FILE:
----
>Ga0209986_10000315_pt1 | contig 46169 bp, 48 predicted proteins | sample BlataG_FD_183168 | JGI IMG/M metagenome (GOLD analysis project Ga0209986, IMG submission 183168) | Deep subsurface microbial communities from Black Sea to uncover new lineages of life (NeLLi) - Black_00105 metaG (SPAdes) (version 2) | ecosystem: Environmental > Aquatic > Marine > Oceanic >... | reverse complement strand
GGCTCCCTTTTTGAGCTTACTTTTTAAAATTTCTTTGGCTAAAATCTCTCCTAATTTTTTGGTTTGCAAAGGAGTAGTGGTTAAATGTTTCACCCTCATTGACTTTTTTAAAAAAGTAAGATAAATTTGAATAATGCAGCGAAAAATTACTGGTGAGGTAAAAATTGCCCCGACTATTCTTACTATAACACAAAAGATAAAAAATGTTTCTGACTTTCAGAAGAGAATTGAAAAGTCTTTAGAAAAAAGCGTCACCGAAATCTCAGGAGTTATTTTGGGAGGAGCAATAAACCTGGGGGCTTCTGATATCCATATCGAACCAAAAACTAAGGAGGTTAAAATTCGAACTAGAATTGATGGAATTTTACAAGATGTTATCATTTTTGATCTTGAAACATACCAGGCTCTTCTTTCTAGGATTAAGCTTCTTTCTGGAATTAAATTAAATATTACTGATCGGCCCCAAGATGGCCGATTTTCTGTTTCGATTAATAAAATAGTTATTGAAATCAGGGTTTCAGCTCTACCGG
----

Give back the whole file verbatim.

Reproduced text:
>Ga0209986_10000315_pt1 | contig 46169 bp, 48 predicted proteins | sample BlataG_FD_183168 | JGI IMG/M metagenome (GOLD analysis project Ga0209986, IMG submission 183168) | Deep subsurface microbial communities from Black Sea to uncover new lineages of life (NeLLi) - Black_00105 metaG (SPAdes) (version 2) | ecosystem: Environmental > Aquatic > Marine > Oceanic >... | reverse complement strand
GGCTCCCTTTTTGAGCTTACTTTTTAAAATTTCTTTGGCTAAAATCTCTCCTAATTTTTTGGTTTGCAAAGGAGTAGTGGTTAAATGTTTCACCCTCATTGACTTTTTTAAAAAAGTAAGATAAATTTGAATAATGCAGCGAAAAATTACTGGTGAGGTAAAAATTGCCCCGACTATTCTTACTATAACACAAAAGATAAAAAATGTTTCTGACTTTCAGAAGAGAATTGAAAAGTCTTTAGAAAAAAGCGTCACCGAAATCTCAGGAGTTATTTTGGGAGGAGCAATAAACCTGGGGGCTTCTGATATCCATATCGAACCAAAAACTAAGGAGGTTAAAATTCGAACTAGAATTGATGGAATTTTACAAGATGTTATCATTTTTGATCTTGAAACATACCAGGCTCTTCTTTCTAGGATTAAGCTTCTTTCTGGAATTAAATTAAATATTACTGATCGGCCCCAAGATGGCCGATTTTCTGTTTCGATTAATAAAATAGTTATTGAAATCAGGGTTTCAGCTCTACCGG